Photograph of a substantial settlement crack in poured concrete.Vertical cracks in building foundations
How to Diagnose & Evaluate Vertical Foundation Cracks

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Vertical foundation crack diagnosis:

Foundation cracks and movement are discussed by type and location of foundation cracks, vertical foundation cracks, horizontal cracks, and diagonal foundation cracks, and shrinkage cracking.

This chapter of the "Foundation Crack Bible" discusses in detail the process of recognizing & evaluating vertical foundation cracks and foundation damage. Foundation cracks, which are signs of foundation damage, can mean very different things depending on the material from which a foundation is made, the location, size, and shape of the foundation crack, and other site observations.

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Vertical Foundation Crack Causes, Patterns, Repairs

Photograph of a substantial settlement crack in poured concrete.

In the photos shown here, substantive cracks appeared and continued to increase in size in this poured concrete foundation used to support a modular home which had recently been completed.

The cracks and foundation movement were probably due to a combination of: poorly prepared foundation footings, blasting on an adjacent building lot to prepare that site for new construction, and possibly omission of steel reinforcement in the poured wall.

Photograph of a substantial settlement crack in poured concrete.

The cracks in this building foundation wall were visible shortly after construction as vertical hairline openings (less than 1/16" wide) in the right hand foundation wall, above grade and inside in the basement. Within a year the owner reported several times that the cracks were becoming noticeably wider.

A careful inspection of the building interior suggested that the front foundation wall and portions of the right foundation wall were settling. There were no corresponding cracks in the finished surfaces of the structure, probably because this was very stiffly-framed modular construction. Notwithstanding the absence of damage upstairs, this was a problem that deserved further evaluation and repairs.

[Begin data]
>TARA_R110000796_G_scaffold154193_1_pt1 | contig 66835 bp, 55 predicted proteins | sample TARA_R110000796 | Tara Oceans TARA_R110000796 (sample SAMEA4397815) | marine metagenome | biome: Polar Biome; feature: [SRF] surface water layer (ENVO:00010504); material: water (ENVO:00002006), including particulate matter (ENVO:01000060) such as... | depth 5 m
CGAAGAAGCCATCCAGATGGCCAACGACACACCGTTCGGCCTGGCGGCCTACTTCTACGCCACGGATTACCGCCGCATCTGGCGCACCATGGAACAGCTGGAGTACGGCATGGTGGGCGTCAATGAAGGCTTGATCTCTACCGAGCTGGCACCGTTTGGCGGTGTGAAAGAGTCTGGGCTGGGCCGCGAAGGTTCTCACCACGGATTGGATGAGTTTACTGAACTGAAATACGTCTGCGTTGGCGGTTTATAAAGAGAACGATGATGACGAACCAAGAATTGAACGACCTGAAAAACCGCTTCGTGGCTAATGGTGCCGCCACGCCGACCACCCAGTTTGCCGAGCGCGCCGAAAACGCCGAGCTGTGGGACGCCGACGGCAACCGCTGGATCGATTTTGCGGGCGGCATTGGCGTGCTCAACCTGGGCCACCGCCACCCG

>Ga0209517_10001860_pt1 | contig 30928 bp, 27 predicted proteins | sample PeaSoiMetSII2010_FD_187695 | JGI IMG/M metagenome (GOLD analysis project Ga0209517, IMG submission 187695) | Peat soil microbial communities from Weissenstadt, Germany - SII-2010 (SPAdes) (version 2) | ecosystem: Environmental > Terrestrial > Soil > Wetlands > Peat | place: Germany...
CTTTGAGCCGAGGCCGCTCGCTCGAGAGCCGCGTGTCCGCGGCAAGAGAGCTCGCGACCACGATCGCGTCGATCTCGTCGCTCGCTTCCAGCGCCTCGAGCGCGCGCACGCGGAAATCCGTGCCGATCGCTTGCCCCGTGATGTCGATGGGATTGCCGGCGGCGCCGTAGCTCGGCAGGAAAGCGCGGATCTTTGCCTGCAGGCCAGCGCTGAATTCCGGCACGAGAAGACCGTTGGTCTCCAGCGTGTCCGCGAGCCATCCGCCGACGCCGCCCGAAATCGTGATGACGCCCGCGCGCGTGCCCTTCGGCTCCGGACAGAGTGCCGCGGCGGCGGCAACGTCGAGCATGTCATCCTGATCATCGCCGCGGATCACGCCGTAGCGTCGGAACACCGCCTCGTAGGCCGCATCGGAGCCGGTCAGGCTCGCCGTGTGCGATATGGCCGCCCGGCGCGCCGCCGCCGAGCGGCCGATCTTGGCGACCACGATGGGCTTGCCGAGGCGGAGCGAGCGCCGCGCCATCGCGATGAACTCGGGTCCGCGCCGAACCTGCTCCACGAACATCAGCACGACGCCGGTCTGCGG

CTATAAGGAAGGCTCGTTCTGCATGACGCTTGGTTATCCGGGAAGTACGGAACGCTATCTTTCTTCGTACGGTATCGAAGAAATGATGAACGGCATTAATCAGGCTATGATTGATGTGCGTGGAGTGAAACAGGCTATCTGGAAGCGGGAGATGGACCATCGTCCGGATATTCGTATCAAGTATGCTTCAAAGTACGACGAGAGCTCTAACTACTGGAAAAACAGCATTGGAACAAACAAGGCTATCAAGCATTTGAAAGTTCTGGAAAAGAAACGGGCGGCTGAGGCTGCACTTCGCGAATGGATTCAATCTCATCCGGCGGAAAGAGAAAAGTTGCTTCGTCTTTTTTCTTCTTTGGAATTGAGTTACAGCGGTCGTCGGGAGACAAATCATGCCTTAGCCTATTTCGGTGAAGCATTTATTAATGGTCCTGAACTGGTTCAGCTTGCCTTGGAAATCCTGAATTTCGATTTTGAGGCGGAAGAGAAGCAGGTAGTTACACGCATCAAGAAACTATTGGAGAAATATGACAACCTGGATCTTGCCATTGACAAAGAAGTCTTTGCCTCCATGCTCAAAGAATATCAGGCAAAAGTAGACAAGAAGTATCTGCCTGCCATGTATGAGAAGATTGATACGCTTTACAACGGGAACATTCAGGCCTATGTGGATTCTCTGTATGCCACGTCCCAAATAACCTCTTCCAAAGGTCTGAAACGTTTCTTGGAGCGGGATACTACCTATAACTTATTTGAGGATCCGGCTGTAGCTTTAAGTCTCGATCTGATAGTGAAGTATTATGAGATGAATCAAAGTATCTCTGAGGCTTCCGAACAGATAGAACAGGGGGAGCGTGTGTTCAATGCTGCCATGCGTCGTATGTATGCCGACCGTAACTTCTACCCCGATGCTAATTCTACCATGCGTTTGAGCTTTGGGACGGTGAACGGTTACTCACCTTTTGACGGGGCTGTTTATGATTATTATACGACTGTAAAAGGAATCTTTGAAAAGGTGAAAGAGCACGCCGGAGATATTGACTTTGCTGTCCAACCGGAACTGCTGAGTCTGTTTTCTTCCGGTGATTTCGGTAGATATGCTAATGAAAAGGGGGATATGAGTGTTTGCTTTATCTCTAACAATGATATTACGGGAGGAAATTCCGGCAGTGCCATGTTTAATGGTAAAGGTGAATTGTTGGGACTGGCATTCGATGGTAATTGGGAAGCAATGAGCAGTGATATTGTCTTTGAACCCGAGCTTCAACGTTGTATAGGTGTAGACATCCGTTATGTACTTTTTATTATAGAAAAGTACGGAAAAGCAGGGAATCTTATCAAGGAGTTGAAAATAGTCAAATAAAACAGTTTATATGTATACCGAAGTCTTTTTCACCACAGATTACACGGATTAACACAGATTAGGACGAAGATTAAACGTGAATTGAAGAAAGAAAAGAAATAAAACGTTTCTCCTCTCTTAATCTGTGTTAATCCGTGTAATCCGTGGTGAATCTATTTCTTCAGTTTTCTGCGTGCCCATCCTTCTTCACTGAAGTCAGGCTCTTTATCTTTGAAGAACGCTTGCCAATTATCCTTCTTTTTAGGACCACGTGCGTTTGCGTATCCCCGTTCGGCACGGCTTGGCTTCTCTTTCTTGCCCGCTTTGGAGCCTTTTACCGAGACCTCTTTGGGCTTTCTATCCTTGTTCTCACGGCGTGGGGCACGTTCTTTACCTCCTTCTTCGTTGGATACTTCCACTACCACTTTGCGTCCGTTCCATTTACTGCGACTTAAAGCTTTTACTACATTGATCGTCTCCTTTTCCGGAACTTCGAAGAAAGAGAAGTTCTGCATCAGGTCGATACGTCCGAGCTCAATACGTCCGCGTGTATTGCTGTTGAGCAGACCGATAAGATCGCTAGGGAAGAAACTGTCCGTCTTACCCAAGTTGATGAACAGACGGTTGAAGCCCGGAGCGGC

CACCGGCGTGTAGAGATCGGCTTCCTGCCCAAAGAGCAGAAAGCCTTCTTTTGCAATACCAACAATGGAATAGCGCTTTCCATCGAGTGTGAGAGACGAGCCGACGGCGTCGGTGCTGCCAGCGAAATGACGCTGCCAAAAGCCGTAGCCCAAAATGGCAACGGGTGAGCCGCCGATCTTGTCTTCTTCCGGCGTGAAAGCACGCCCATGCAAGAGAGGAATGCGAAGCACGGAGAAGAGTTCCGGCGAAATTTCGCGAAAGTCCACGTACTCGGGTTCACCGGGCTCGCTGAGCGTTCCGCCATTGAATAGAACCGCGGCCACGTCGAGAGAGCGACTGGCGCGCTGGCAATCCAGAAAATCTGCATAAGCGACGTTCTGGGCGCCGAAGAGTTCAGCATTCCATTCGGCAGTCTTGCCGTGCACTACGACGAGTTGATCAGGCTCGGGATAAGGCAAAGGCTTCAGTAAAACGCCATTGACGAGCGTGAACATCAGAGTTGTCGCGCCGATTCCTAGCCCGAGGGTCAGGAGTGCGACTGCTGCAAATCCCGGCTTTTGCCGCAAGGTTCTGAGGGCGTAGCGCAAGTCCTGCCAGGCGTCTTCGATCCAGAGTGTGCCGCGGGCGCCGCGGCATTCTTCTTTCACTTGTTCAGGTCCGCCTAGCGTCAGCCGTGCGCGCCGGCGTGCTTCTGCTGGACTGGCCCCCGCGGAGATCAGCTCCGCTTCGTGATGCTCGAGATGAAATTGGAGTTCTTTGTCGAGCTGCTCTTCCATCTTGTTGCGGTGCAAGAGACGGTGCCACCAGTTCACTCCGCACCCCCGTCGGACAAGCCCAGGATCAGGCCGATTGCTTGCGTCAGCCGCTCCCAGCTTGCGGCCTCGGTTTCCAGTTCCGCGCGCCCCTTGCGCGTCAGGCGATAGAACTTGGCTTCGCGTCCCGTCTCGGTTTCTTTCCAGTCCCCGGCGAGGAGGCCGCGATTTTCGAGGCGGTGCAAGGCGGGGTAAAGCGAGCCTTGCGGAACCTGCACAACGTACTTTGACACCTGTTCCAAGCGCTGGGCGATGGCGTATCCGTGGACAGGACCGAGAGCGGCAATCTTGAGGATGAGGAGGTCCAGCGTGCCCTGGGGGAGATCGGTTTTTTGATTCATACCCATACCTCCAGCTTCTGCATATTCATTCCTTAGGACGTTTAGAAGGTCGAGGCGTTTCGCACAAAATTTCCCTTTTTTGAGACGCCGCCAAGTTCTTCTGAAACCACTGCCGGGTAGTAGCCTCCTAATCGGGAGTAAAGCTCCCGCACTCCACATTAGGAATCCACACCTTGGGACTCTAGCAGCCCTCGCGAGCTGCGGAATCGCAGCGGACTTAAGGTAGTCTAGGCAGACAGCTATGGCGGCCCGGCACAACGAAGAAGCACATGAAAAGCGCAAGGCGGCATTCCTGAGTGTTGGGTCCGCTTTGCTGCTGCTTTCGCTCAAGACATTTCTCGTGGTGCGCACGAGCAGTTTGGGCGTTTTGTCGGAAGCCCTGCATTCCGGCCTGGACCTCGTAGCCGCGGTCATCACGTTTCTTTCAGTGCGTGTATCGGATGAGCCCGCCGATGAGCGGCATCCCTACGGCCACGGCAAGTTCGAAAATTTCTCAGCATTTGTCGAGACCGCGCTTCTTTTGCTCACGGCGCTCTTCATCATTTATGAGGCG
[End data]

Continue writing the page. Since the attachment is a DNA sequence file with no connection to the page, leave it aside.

The builder may have repaired the foundation by supporting it from below using one of the methods described at FOUNDATION REPAIR METHODS.

Photograph of a substantial settlement crack in poured concrete.

This settlement crack probably occurred during initial footing settlement. Notice that it is wider at the top than the bottom of the crack.

This suggests that the footing to the left or right of the crack has moved downwards, with further downwards movement as we move further from the crack itself.

If this is new construction and the crack does not change in width the site conditions may have stabilized.

How to Diagnose the significance of types of vertical cracks in foundations

Vertical crack in a concrete block wall: cause & repair? (C) JSA

The vertical crack in a masonry block wall shown in our photograph is discussed at VERTICAL CRACKS in BLOCK WALLS

Multiple vertical cracks in building foundations

Vertical foundation cracks often appear in multiples multiple cracks in one or more area.

While a vertical foundation crack could be serious depending on its cause and on the type of foundation in which it appears (stone, brick, masonry block, concrete), these are often the least threat to the building.

If there is significant vertical dislocation or signs of ongoing movement, further investigation is more urgent. If the cause is shrinkage (concrete, masonry block) it is probably less of a concern than if due to settlement. A vertical crack due to earth loading or frost would be unusual.


Continue reading at VERTICAL MOVEMENT IN FOUNDATIONS or select a topic from closely-related articles below, or see our complete INDEX to RELATED ARTICLES below.



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Articles on Vertical Cracks & Movement in Foundations

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VERTICAL FOUNDATION CRACKS at - online encyclopedia of building & environmental inspection, testing, diagnosis, repair, & problem prevention advice.


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